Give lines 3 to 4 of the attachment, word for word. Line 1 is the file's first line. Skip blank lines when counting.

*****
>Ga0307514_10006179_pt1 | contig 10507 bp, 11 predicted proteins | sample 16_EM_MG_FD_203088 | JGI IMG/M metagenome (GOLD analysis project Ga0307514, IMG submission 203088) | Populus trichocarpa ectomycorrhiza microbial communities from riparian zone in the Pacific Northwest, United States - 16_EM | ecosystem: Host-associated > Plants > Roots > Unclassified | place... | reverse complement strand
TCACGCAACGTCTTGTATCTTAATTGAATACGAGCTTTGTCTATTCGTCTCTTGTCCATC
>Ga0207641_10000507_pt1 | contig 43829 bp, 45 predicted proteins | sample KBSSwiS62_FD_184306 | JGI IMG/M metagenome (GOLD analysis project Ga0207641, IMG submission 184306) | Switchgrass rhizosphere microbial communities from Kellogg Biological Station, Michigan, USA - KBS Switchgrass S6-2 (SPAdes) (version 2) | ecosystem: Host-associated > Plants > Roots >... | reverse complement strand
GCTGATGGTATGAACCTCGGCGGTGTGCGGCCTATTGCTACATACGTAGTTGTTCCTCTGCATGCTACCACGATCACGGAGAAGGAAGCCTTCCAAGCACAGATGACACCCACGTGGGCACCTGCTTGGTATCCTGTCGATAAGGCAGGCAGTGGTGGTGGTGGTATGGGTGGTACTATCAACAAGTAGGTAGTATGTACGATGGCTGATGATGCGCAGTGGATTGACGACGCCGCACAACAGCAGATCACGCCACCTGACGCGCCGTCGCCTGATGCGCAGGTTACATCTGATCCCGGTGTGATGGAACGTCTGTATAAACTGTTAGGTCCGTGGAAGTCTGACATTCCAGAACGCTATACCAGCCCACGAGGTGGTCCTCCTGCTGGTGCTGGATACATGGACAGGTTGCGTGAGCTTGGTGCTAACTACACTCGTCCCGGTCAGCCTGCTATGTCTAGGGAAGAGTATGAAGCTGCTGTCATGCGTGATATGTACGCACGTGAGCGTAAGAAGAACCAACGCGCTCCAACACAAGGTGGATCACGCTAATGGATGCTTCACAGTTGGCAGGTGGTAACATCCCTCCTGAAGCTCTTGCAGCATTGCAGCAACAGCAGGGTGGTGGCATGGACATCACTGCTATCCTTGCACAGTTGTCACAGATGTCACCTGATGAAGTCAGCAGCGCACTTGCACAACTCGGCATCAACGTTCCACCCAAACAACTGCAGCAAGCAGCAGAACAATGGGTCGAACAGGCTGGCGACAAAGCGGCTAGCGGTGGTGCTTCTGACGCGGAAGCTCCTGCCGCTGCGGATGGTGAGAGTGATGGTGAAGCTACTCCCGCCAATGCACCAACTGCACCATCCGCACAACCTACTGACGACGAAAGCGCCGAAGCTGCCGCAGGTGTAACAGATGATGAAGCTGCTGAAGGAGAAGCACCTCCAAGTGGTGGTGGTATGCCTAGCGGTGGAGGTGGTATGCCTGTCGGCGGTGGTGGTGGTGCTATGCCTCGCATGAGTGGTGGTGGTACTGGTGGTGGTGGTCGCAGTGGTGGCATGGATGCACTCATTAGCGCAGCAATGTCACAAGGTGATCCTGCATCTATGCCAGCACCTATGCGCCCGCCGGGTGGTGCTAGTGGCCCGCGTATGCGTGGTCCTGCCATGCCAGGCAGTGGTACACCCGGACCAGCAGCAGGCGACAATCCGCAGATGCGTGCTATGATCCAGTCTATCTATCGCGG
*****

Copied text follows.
>Ga0207641_10000507_pt1 | contig 43829 bp, 45 predicted proteins | sample KBSSwiS62_FD_184306 | JGI IMG/M metagenome (GOLD analysis project Ga0207641, IMG submission 184306) | Switchgrass rhizosphere microbial communities from Kellogg Biological Station, Michigan, USA - KBS Switchgrass S6-2 (SPAdes) (version 2) | ecosystem: Host-associated > Plants > Roots >... | reverse complement strand
GCTGATGGTATGAACCTCGGCGGTGTGCGGCCTATTGCTACATACGTAGTTGTTCCTCTGCATGCTACCACGATCACGGAGAAGGAAGCCTTCCAAGCACAGATGACACCCACGTGGGCACCTGCTTGGTATCCTGTCGATAAGGCAGGCAGTGGTGGTGGTGGTATGGGTGGTACTATCAACAAGTAGGTAGTATGTACGATGGCTGATGATGCGCAGTGGATTGACGACGCCGCACAACAGCAGATCACGCCACCTGACGCGCCGTCGCCTGATGCGCAGGTTACATCTGATCCCGGTGTGATGGAACGTCTGTATAAACTGTTAGGTCCGTGGAAGTCTGACATTCCAGAACGCTATACCAGCCCACGAGGTGGTCCTCCTGCTGGTGCTGGATACATGGACAGGTTGCGTGAGCTTGGTGCTAACTACACTCGTCCCGGTCAGCCTGCTATGTCTAGGGAAGAGTATGAAGCTGCTGTCATGCGTGATATGTACGCACGTGAGCGTAAGAAGAACCAACGCGCTCCAACACAAGGTGGATCACGCTAATGGATGCTTCACAGTTGGCAGGTGGTAACATCCCTCCTGAAGCTCTTGCAGCATTGCAGCAACAGCAGGGTGGTGGCATGGACATCACTGCTATCCTTGCACAGTTGTCACAGATGTCACCTGATGAAGTCAGCAGCGCACTTGCACAACTCGGCATCAACGTTCCACCCAAACAACTGCAGCAAGCAGCAGAACAATGGGTCGAACAGGCTGGCGACAAAGCGGCTAGCGGTGGTGCTTCTGACGCGGAAGCTCCTGCCGCTGCGGATGGTGAGAGTGATGGTGAAGCTACTCCCGCCAATGCACCAACTGCACCATCCGCACAACCTACTGACGACGAAAGCGCCGAAGCTGCCGCAGGTGTAACAGATGATGAAGCTGCTGAAGGAGAAGCACCTCCAAGTGGTGGTGGTATGCCTAGCGGTGGAGGTGGTATGCCTGTCGGCGGTGGTGGTGGTGCTATGCCTCGCATGAGTGGTGGTGGTACTGGTGGTGGTGGTCGCAGTGGTGGCATGGATGCACTCATTAGCGCAGCAATGTCACAAGGTGATCCTGCATCTATGCCAGCACCTATGCGCCCGCCGGGTGGTGCTAGTGGCCCGCGTATGCGTGGTCCTGCCATGCCAGGCAGTGGTACACCCGGACCAGCAGCAGGCGACAATCCGCAGATGCGTGCTATGATCCAGTCTATCTATCGCGG